by Gideon Burton
Each year the tilting planet spills the seasons:
the colored breezes run in altered hues;
the oceans slosh into September's reasons,
persuasive as the aspen trees' chartreuse.
Some years my sons and I have piled our leaves
to mounds of paper florins, rich with must.
Our little dogs we've tossed with football ease
upon this Autumn bedding (gently thrust).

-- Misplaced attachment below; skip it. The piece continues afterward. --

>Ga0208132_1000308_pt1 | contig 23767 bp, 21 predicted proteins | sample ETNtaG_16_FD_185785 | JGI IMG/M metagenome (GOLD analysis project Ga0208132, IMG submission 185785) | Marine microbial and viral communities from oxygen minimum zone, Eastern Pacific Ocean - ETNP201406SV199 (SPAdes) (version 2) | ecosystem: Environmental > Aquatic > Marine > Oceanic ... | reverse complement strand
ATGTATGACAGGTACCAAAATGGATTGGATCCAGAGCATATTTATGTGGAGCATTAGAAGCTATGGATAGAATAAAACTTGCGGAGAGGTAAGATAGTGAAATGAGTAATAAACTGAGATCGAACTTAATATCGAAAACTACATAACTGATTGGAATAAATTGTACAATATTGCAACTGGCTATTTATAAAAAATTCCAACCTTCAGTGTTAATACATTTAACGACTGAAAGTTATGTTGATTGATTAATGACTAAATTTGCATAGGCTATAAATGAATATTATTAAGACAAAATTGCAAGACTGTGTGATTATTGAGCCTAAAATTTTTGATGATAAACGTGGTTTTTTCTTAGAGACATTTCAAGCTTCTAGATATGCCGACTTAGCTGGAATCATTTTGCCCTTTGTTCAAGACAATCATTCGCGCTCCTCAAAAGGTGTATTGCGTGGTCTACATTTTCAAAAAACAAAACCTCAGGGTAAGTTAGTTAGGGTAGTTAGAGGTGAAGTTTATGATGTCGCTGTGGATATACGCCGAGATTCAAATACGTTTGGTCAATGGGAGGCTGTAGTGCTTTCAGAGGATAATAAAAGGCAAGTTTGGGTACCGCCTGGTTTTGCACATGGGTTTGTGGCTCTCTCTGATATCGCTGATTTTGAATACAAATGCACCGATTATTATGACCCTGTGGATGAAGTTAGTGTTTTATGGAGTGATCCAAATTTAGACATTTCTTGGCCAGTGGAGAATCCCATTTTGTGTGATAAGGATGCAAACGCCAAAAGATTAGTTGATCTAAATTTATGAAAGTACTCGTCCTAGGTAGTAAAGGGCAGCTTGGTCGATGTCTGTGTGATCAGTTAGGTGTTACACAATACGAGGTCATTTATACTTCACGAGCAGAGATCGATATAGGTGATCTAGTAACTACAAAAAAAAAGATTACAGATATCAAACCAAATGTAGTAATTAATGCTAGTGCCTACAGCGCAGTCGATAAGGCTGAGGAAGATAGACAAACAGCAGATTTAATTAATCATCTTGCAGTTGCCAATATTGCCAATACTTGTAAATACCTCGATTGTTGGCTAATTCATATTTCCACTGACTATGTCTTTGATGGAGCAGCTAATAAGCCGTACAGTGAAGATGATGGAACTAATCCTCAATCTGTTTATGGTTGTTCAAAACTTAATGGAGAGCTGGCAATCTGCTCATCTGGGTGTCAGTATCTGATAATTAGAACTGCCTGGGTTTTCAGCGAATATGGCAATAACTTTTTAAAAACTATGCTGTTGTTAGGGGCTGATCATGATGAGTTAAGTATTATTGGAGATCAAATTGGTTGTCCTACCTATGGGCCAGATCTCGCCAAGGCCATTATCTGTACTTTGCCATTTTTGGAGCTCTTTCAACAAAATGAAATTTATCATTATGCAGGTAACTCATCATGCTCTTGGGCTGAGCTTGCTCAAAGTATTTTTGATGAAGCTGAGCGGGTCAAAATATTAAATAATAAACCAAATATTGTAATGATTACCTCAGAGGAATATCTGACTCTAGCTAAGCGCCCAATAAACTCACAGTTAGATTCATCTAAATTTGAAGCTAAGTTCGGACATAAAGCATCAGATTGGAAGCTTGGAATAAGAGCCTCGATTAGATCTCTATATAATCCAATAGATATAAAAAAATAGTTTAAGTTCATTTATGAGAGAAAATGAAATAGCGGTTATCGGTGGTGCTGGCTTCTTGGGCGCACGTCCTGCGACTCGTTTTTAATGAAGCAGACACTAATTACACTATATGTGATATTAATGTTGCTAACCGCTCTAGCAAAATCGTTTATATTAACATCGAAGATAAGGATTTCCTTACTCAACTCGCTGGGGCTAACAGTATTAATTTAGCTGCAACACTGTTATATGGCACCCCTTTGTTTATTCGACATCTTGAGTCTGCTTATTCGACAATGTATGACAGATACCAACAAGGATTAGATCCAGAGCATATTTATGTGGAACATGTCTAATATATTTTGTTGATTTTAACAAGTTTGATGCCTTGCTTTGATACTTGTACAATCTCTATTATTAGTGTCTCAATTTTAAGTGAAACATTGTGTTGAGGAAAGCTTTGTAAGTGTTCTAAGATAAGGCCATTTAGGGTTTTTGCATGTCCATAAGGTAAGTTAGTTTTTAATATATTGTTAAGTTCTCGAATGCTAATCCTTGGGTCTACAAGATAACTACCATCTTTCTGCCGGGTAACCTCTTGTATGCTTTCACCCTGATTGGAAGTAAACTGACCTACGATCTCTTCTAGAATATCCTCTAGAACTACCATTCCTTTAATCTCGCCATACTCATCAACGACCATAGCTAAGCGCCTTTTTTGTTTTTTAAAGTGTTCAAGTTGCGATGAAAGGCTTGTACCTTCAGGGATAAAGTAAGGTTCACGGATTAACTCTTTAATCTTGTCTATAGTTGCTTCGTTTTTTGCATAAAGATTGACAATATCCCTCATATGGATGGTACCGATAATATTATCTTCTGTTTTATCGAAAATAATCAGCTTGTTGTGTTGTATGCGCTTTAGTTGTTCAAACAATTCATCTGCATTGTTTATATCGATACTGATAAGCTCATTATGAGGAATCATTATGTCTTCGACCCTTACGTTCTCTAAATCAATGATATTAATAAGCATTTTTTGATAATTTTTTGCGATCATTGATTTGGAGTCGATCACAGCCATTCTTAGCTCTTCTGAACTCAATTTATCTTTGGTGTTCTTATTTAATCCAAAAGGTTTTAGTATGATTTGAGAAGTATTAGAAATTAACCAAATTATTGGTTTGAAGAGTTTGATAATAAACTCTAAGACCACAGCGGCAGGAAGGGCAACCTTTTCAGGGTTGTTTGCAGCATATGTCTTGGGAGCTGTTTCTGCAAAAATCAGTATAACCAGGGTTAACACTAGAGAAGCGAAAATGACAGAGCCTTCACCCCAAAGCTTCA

They yapped their giggling, seemed to ask for more,
but we had thrown ourselves and scattered all.
How elegant the yard, its leafy floor
abused when raking ends our playful brawl.
Turn earth, turn time, refreeze and thaw again;
the seasons stay that wisely we have spent.